21 Jan, 2014 | Tom Michael
Bolivian Express talks to Nutritionist Veronica Cortez and Veterinarian Dr. Gina Muñoz Reyes to try and dispel some popular myths about chicken production, and find out what really goes into our food…
Nutritionist Veronica Cortez, however, tells us that the use of naturally occurring sex hormones, such as oestrogen and testosterone, is in fact legal up to a certain level. She also claims that the former —the female sex hormone— is frequently used in Bolivian poultry as it promotes the growth of more lean, tender tissue which is ideal for meat. So what could the potential effects of consuming this chicken be in humans? 'These legal levels of oestrogen', she tells us, 'can be tolerated by adults, but less so by children'. Excessive consumption can result in premature puberty, including acne and breast growth in young boys as well as girls—side effects which she frequently sees in her customers.This partial vindication of Mr Morales’ claims will likely be of little comfort to him, as these practices are in fact happening in his own country rather than in the US or Europe, but it does make one wonder what else El Presidente was right about.
All Cooped Up
The use of hormones, however, is far from the only controversy surrounding poultry farming. In recent years the internet has been awash with rumors, claims and accusations—from chickens being kept in tiny cages from birth and being de-beaked and de-feathered alive on mechanized production lines, to KFC creating mutant hens without feet, beaks or bones for the sake of saving on production costs. So are these simply myths born out of the public’s general ignorance of what happens to our food before it reaches our dinner table? Or could there be some truth to some of these stories?
Dr. Muñoz Reyes tells us that on all the farms she works with the birds are free range, and are only kept in cages at night. The fact that they are 'running around' during the daytime suggests that they are Food For Thought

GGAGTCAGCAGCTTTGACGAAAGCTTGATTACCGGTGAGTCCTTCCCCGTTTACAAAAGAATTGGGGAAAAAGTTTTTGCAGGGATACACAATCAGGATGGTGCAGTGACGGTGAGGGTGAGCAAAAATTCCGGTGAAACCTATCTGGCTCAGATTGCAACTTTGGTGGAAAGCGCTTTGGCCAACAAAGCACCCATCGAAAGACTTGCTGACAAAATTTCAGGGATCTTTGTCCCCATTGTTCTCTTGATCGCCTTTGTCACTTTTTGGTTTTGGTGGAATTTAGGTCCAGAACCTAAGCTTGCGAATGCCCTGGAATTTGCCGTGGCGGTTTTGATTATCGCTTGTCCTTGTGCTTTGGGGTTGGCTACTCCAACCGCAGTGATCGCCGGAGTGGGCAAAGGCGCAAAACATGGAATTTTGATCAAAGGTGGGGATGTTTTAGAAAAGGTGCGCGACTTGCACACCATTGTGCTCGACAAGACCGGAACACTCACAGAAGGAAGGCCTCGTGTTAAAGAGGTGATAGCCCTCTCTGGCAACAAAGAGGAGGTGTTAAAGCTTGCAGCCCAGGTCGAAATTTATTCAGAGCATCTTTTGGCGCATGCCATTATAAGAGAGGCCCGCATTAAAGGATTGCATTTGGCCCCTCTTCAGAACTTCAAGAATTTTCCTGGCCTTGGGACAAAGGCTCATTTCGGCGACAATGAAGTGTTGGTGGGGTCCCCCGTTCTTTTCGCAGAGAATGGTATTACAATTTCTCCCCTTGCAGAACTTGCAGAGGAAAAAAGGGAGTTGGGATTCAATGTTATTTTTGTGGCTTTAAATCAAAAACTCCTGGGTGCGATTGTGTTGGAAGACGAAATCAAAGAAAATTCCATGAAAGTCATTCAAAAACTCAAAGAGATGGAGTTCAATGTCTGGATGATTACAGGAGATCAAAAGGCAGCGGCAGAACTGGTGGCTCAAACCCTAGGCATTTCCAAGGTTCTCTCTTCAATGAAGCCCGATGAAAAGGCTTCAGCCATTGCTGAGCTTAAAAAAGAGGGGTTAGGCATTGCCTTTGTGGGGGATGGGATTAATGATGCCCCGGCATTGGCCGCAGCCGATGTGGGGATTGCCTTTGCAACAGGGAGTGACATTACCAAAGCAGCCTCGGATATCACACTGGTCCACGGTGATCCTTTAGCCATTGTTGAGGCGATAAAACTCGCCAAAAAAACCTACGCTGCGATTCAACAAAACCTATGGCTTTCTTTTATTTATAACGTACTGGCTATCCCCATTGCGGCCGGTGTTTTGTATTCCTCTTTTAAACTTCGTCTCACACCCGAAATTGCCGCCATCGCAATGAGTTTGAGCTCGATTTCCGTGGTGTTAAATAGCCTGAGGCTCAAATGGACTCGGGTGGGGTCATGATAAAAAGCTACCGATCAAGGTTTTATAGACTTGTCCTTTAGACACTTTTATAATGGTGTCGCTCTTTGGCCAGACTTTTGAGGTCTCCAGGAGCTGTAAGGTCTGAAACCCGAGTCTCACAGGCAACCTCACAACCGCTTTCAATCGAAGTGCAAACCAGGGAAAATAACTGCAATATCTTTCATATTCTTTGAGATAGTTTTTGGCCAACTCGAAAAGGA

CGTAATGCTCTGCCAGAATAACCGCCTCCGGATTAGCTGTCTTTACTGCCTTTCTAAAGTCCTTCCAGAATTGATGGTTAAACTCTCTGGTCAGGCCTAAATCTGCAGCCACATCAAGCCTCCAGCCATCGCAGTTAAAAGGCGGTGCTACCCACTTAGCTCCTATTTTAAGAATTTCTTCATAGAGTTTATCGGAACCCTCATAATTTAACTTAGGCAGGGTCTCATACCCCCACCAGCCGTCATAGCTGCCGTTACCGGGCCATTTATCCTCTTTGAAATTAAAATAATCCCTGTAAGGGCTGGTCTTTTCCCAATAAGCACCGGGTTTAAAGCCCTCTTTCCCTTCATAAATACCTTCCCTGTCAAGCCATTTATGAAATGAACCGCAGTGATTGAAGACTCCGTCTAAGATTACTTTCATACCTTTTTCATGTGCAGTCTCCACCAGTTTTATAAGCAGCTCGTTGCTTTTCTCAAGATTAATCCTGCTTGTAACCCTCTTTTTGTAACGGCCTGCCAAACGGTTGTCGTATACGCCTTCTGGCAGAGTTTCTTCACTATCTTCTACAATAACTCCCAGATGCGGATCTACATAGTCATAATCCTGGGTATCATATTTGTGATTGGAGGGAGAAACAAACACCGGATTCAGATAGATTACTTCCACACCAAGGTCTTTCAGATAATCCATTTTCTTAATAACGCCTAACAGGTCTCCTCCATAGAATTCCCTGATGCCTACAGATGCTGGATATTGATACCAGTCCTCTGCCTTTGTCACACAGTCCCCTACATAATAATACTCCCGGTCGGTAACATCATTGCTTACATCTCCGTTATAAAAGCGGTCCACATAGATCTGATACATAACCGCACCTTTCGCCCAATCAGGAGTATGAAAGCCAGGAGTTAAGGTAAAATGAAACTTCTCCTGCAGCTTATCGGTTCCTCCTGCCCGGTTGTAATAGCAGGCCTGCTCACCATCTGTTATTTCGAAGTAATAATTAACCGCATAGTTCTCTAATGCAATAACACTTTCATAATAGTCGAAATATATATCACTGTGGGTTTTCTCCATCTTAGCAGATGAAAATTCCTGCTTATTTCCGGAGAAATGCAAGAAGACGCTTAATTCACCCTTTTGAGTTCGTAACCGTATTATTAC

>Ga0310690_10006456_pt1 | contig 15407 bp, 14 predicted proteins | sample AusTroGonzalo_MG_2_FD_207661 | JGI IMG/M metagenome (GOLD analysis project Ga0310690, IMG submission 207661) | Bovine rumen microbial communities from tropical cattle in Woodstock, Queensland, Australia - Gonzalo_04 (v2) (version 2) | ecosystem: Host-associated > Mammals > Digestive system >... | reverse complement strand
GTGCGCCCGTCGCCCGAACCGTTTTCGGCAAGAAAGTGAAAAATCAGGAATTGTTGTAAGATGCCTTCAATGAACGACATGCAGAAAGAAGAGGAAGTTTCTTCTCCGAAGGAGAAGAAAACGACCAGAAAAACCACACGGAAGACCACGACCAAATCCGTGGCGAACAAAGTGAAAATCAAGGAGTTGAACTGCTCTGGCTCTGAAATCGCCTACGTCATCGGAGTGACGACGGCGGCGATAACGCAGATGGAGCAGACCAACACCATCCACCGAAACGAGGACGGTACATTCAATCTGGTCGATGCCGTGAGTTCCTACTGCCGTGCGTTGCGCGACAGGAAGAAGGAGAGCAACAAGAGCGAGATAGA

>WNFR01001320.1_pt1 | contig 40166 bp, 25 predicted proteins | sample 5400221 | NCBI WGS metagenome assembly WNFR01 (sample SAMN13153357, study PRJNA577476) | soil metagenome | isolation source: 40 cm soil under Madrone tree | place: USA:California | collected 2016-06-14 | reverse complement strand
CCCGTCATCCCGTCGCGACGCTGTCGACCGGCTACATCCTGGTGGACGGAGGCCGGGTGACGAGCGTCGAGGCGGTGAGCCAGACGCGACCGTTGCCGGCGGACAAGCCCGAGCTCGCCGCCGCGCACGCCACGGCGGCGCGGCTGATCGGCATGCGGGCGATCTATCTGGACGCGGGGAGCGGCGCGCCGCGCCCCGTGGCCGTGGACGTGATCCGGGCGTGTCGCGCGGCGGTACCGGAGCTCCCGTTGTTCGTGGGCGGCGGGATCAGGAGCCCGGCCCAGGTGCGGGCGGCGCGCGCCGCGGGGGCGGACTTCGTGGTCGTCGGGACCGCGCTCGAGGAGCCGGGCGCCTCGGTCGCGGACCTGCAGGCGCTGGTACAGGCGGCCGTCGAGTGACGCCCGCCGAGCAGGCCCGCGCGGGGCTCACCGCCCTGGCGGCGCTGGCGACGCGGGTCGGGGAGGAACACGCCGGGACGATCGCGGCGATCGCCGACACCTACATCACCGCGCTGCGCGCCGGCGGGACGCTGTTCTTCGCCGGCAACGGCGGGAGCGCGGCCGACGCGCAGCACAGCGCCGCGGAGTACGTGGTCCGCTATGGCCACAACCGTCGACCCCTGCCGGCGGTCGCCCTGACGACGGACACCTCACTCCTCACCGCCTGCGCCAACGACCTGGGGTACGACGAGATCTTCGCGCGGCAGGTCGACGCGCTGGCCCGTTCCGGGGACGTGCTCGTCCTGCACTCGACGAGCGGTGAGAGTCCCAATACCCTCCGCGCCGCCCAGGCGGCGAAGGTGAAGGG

not boneless, footless mutants being kept alive by tubes pumping nutrients around their bodies. The doctor also points out that it is untrue that they are de-feathered by scalding (as one story goes), although this does happen after they are dead. Hens on egg farms, however, do in fact have their beaks clipped to prevent them from destroying each other’s eggs—something which they will instinctively do to increase their own chicks’ chances of survival. However, Dr. Muñoz Reyes assures us that this is not painful; 'it’s like trimming your nails, they feel nothing as it is done when they are babies, and we only cut the tip'.
Food For Thought
Finally, with all this talk of hormones and other substances being injected intravenously, it is easy to forget about what may be entering the food we eat by more natural channels. To this day, arsenic-based food is still being given to chickens on US poultry farms to improve feed efficiency, with questionable effects when it enters the human food chain.
On this point, Dr. Muñoz Reyes is keen to assuage our fears. She points out that her job also involves advising farms on feeding, assuring us that nothing of this nature occurs here. 'The feed used for pollos parrilleros (chickens raised for their meat) is much healthier than those used for egg-laying hens, as the former are intended for human consumption. It’s just corn, soya and plenty of vitamins and calcium for healthy beaks and bones.' - Right, so they definitely do have beaks and bones then.
Overall, then; whether you’re concerned about genetically modified mutant animals or simply turning gay, bald and growing breasts; it seems that there is little cause for panic. The people of Bolivia can feel more or less free to keep enjoying their favorite food (as to whether the chickens themselves can feel safe, that’s a different matter). Just remember, 'all things in moderation' as the ancient Greeks would say; and don’t believe everything you read…
22 Jan, 2014 | 23:39
19 Feb, 2014 | 23:08
29 Mar, 2014 | 22:09